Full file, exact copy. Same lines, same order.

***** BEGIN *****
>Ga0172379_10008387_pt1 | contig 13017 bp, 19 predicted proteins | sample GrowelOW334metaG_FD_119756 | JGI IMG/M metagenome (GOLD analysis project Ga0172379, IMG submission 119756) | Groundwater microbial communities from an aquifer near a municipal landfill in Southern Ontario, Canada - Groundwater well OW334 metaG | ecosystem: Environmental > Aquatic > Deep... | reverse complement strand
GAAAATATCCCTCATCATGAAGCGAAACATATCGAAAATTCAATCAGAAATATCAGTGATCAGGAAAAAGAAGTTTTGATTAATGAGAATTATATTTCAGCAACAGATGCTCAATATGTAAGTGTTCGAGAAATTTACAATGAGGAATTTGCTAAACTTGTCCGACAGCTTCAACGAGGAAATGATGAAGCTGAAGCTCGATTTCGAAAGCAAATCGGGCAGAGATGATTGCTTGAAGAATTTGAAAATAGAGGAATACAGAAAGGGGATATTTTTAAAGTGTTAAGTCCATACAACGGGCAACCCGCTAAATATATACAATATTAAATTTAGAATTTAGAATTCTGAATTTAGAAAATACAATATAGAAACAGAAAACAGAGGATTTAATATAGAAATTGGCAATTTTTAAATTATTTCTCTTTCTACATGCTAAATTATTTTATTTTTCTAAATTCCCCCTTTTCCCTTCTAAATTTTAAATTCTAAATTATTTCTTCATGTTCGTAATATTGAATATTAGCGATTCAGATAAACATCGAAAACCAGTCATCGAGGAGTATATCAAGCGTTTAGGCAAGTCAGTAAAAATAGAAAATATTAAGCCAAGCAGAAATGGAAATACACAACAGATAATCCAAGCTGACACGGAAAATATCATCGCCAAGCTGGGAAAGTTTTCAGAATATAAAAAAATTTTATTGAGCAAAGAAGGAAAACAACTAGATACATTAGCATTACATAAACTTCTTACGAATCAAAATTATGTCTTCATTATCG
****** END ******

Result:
>Ga0172379_10008387_pt1 | contig 13017 bp, 19 predicted proteins | sample GrowelOW334metaG_FD_119756 | JGI IMG/M metagenome (GOLD analysis project Ga0172379, IMG submission 119756) | Groundwater microbial communities from an aquifer near a municipal landfill in Southern Ontario, Canada - Groundwater well OW334 metaG | ecosystem: Environmental > Aquatic > Deep... | reverse complement strand
GAAAATATCCCTCATCATGAAGCGAAACATATCGAAAATTCAATCAGAAATATCAGTGATCAGGAAAAAGAAGTTTTGATTAATGAGAATTATATTTCAGCAACAGATGCTCAATATGTAAGTGTTCGAGAAATTTACAATGAGGAATTTGCTAAACTTGTCCGACAGCTTCAACGAGGAAATGATGAAGCTGAAGCTCGATTTCGAAAGCAAATCGGGCAGAGATGATTGCTTGAAGAATTTGAAAATAGAGGAATACAGAAAGGGGATATTTTTAAAGTGTTAAGTCCATACAACGGGCAACCCGCTAAATATATACAATATTAAATTTAGAATTTAGAATTCTGAATTTAGAAAATACAATATAGAAACAGAAAACAGAGGATTTAATATAGAAATTGGCAATTTTTAAATTATTTCTCTTTCTACATGCTAAATTATTTTATTTTTCTAAATTCCCCCTTTTCCCTTCTAAATTTTAAATTCTAAATTATTTCTTCATGTTCGTAATATTGAATATTAGCGATTCAGATAAACATCGAAAACCAGTCATCGAGGAGTATATCAAGCGTTTAGGCAAGTCAGTAAAAATAGAAAATATTAAGCCAAGCAGAAATGGAAATACACAACAGATAATCCAAGCTGACACGGAAAATATCATCGCCAAGCTGGGAAAGTTTTCAGAATATAAAAAAATTTTATTGAGCAAAGAAGGAAAACAACTAGATACATTAGCATTACATAAACTTCTTACGAATCAAAATTATGTCTTCATTATCG